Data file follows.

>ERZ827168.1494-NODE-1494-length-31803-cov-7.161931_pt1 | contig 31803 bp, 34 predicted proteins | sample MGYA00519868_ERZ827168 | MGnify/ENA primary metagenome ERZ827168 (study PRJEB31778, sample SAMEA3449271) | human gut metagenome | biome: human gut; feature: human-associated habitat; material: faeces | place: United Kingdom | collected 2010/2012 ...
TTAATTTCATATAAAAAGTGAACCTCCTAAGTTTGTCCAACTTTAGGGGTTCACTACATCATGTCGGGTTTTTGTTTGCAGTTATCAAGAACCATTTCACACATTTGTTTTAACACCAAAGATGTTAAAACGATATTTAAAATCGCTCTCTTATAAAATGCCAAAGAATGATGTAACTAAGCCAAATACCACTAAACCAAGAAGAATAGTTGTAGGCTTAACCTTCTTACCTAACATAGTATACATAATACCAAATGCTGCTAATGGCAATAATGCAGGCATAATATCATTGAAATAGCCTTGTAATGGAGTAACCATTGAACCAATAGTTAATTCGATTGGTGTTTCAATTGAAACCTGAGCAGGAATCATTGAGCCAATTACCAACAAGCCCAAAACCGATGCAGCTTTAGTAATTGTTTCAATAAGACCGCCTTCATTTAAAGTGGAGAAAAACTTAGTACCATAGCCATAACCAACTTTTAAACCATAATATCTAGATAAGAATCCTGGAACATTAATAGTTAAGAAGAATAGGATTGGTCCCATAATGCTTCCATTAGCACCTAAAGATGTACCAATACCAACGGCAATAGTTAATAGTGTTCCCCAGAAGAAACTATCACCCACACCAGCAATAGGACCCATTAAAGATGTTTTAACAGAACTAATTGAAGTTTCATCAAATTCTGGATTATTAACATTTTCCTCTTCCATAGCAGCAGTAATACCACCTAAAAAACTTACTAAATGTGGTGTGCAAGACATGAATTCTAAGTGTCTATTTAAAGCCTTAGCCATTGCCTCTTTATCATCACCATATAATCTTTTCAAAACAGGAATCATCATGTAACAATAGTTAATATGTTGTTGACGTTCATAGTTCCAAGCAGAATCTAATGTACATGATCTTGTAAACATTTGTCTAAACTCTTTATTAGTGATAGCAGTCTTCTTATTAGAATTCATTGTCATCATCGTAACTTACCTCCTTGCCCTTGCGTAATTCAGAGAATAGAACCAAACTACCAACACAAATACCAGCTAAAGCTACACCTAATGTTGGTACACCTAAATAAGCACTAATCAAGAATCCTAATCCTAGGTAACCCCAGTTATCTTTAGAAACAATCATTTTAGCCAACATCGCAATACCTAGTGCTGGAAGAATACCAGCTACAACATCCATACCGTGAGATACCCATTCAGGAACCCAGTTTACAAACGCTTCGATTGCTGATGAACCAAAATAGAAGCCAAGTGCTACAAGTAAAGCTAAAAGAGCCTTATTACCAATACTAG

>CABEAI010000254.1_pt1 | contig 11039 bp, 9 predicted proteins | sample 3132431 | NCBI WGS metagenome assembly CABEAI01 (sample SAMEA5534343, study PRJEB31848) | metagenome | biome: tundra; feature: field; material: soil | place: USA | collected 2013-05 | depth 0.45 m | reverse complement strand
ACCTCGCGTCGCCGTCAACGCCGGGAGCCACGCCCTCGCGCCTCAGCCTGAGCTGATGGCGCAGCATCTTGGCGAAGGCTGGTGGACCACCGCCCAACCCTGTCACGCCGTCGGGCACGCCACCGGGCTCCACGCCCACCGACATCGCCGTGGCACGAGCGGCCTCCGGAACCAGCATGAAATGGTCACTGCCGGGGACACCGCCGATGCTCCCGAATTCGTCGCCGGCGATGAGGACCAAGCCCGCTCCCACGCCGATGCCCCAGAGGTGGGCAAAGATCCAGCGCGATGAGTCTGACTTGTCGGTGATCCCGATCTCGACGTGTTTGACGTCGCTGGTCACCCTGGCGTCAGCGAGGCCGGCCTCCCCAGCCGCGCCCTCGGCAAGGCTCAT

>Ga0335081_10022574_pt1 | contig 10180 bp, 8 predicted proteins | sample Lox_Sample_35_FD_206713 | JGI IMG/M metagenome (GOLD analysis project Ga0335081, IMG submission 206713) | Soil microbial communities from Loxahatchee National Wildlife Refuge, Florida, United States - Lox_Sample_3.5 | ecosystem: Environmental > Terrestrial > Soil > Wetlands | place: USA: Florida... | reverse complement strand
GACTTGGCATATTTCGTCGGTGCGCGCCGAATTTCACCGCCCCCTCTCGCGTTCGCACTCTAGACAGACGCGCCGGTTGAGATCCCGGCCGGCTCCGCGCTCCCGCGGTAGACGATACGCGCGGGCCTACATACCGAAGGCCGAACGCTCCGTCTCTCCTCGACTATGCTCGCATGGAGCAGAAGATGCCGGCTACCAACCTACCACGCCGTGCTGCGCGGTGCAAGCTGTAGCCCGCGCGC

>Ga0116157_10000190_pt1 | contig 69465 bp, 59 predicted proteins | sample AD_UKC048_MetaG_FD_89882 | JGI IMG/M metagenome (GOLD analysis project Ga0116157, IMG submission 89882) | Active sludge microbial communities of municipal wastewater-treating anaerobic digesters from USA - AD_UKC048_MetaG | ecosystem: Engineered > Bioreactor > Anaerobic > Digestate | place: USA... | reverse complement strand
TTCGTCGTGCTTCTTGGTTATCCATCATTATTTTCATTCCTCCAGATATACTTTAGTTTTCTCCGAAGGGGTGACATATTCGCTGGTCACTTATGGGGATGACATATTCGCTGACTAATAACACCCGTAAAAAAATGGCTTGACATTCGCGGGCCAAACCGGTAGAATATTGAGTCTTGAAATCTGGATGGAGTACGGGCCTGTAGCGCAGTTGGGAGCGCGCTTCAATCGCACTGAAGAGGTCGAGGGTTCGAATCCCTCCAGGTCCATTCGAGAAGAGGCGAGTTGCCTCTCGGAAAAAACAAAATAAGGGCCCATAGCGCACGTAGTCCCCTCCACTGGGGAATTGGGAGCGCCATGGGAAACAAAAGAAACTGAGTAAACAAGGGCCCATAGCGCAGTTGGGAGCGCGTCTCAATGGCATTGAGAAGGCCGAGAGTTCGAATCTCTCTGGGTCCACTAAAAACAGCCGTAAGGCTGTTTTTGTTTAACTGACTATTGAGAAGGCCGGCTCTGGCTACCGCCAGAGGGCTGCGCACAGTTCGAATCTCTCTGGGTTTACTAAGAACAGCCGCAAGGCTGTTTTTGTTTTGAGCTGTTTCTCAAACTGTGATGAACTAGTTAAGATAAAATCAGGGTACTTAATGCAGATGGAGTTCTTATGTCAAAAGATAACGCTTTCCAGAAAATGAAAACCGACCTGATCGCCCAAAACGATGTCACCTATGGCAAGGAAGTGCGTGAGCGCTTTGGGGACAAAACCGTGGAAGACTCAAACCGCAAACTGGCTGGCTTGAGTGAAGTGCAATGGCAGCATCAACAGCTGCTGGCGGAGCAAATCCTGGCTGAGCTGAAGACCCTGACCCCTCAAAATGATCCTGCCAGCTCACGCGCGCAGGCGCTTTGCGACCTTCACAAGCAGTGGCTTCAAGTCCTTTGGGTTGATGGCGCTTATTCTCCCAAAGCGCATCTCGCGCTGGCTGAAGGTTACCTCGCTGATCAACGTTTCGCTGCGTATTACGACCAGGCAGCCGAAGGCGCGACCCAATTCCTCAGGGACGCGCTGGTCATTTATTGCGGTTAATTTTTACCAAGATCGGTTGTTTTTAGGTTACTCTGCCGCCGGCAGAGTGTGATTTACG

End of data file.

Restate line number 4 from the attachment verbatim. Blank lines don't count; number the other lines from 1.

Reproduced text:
ACCTCGCGTCGCCGTCAACGCCGGGAGCCACGCCCTCGCGCCTCAGCCTGAGCTGATGGCGCAGCATCTTGGCGAAGGCTGGTGGACCACCGCCCAACCCTGTCACGCCGTCGGGCACGCCACCGGGCTCCACGCCCACCGACATCGCCGTGGCACGAGCGGCCTCCGGAACCAGCATGAAATGGTCACTGCCGGGGACACCGCCGATGCTCCCGAATTCGTCGCCGGCGATGAGGACCAAGCCCGCTCCCACGCCGATGCCCCAGAGGTGGGCAAAGATCCAGCGCGATGAGTCTGACTTGTCGGTGATCCCGATCTCGACGTGTTTGACGTCGCTGGTCACCCTGGCGTCAGCGAGGCCGGCCTCCCCAGCCGCGCCCTCGGCAAGGCTCAT